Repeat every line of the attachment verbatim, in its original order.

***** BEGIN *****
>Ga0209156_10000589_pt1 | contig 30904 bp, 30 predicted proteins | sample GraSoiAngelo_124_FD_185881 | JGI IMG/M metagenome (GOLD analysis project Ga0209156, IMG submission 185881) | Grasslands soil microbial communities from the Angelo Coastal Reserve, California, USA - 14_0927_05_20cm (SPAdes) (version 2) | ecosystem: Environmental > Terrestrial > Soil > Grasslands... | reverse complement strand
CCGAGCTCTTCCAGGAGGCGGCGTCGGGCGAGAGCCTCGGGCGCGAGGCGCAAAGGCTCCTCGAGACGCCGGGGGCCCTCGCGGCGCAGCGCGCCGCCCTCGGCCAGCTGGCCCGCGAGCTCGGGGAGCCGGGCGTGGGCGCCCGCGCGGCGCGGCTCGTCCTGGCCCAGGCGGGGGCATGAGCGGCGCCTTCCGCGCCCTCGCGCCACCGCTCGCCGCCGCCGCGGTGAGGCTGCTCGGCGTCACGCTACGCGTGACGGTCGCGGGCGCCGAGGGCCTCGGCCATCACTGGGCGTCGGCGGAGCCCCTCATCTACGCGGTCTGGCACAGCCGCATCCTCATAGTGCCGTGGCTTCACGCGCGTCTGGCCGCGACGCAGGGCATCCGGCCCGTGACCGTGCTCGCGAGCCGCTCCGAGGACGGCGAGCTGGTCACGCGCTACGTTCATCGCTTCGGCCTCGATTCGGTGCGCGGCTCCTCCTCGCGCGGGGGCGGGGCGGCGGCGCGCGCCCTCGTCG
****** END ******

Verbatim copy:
>Ga0209156_10000589_pt1 | contig 30904 bp, 30 predicted proteins | sample GraSoiAngelo_124_FD_185881 | JGI IMG/M metagenome (GOLD analysis project Ga0209156, IMG submission 185881) | Grasslands soil microbial communities from the Angelo Coastal Reserve, California, USA - 14_0927_05_20cm (SPAdes) (version 2) | ecosystem: Environmental > Terrestrial > Soil > Grasslands... | reverse complement strand
CCGAGCTCTTCCAGGAGGCGGCGTCGGGCGAGAGCCTCGGGCGCGAGGCGCAAAGGCTCCTCGAGACGCCGGGGGCCCTCGCGGCGCAGCGCGCCGCCCTCGGCCAGCTGGCCCGCGAGCTCGGGGAGCCGGGCGTGGGCGCCCGCGCGGCGCGGCTCGTCCTGGCCCAGGCGGGGGCATGAGCGGCGCCTTCCGCGCCCTCGCGCCACCGCTCGCCGCCGCCGCGGTGAGGCTGCTCGGCGTCACGCTACGCGTGACGGTCGCGGGCGCCGAGGGCCTCGGCCATCACTGGGCGTCGGCGGAGCCCCTCATCTACGCGGTCTGGCACAGCCGCATCCTCATAGTGCCGTGGCTTCACGCGCGTCTGGCCGCGACGCAGGGCATCCGGCCCGTGACCGTGCTCGCGAGCCGCTCCGAGGACGGCGAGCTGGTCACGCGCTACGTTCATCGCTTCGGCCTCGATTCGGTGCGCGGCTCCTCCTCGCGCGGGGGCGGGGCGGCGGCGCGCGCCCTCGTCG